Tuesday, December 31, 2013

Longings and Groanings - A summary of my Old Testament Reading in 2013

This year, I read through the Old Testament guided by Luke 24:27 - "And beginning with Moses and all the Prophets, he explained to them what was said in all the Scriptures concerning himself." I've been looking through these ancient Hebrew writings asking the question, "where do I see Jesus?" As I looked for Jesus, I began to identify with the deep longing expressed by God's people.

“These all died in faith, not having received the things promised, but having seen them and greeted them from afar, and having acknowledged that they were strangers and exiles on the earth.” (Hebrews 11:13)

“And all these, though commended through their faith, did not receive what was promised,” (Hebrews 11:39)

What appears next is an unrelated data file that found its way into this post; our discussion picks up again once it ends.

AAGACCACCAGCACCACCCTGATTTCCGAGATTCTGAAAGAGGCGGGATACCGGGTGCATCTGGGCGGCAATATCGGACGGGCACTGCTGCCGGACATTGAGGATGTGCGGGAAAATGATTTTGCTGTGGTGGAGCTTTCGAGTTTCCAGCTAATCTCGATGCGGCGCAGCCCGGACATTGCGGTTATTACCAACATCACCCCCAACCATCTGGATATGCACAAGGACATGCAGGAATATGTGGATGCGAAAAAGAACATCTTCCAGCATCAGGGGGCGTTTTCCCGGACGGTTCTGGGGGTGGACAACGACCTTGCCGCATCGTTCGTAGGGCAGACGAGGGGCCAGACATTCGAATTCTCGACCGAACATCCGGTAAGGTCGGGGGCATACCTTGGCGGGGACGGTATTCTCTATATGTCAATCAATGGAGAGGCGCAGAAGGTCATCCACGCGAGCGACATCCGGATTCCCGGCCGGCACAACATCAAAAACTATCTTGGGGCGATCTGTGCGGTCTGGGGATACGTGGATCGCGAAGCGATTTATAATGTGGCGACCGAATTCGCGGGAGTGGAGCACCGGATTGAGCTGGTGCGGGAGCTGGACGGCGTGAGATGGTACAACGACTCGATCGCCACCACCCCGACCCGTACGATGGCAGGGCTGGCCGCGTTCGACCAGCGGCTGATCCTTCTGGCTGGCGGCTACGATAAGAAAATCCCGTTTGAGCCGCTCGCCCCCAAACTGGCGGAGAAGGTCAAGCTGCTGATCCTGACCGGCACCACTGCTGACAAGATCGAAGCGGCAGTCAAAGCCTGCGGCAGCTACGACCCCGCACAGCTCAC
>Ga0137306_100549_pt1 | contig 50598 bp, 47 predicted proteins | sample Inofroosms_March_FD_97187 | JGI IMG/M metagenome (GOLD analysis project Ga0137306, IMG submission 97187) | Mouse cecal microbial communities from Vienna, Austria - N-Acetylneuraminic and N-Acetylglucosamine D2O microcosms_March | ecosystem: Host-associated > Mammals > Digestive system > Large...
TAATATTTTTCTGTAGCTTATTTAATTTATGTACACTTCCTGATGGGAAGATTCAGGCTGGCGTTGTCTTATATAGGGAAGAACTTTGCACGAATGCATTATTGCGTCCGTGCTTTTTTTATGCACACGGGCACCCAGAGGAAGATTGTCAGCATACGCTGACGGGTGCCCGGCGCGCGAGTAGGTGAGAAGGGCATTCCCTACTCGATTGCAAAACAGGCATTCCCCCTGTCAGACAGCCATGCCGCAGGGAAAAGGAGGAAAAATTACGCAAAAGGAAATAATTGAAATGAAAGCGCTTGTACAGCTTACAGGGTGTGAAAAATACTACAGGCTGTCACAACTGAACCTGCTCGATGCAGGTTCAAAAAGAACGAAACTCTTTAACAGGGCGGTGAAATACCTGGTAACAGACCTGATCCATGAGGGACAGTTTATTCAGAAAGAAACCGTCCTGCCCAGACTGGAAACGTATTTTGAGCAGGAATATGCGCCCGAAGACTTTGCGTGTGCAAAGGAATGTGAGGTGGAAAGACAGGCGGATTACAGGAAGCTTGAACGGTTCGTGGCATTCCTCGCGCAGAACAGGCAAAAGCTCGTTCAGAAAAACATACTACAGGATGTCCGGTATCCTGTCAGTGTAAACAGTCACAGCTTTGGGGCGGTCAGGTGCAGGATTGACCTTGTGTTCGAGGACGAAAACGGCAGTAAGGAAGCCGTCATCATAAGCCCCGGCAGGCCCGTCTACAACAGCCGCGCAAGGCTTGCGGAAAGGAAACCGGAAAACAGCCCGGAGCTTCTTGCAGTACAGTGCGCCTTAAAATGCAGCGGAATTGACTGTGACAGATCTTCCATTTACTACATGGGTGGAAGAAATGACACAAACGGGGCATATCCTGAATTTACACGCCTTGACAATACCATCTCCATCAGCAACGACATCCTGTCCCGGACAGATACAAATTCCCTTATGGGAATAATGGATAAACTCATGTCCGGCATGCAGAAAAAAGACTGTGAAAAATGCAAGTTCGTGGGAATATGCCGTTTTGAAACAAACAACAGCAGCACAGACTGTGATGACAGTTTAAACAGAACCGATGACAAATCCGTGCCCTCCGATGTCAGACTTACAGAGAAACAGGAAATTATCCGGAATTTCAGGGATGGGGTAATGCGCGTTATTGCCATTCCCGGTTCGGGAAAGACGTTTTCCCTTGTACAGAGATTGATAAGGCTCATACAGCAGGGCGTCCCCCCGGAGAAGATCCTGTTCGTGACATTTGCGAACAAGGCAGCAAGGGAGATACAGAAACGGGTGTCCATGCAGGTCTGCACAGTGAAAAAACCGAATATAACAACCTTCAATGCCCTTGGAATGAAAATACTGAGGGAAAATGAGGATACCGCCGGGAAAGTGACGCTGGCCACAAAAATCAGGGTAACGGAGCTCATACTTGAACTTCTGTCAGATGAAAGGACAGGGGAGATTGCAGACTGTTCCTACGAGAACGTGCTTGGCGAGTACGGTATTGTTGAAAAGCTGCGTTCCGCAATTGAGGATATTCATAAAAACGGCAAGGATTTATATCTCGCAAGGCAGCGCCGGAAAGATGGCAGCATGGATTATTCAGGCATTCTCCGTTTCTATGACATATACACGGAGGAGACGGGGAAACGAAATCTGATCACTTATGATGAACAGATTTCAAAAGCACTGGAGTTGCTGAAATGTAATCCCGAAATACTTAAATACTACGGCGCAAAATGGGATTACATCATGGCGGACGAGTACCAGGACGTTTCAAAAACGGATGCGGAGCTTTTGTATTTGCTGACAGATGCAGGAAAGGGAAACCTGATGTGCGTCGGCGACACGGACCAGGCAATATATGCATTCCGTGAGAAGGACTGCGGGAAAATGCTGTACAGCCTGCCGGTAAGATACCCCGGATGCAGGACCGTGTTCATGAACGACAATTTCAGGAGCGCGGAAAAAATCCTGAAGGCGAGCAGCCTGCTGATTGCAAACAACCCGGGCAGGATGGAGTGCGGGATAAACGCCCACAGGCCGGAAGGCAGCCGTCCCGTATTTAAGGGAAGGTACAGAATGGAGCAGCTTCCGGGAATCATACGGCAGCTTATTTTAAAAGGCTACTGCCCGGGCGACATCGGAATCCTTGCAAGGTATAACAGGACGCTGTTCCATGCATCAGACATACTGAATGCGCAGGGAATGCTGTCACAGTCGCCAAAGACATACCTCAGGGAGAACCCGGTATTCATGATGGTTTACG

“Concerning this salvation, the prophets, who spoke of the grace that was to come to you, searched intently and with the greatest care, trying to find out the time and circumstances to which the Spirit of Christ in them was pointing when he predicted the sufferings of Christ and the glories that would follow. It was revealed to them that they were not serving themselves but you, when they spoke of the things that have now been told you by those who have preached the gospel to you by the Holy Spirit sent from heaven. Even angels long to look into these things.” (1 Peter 1:10–12)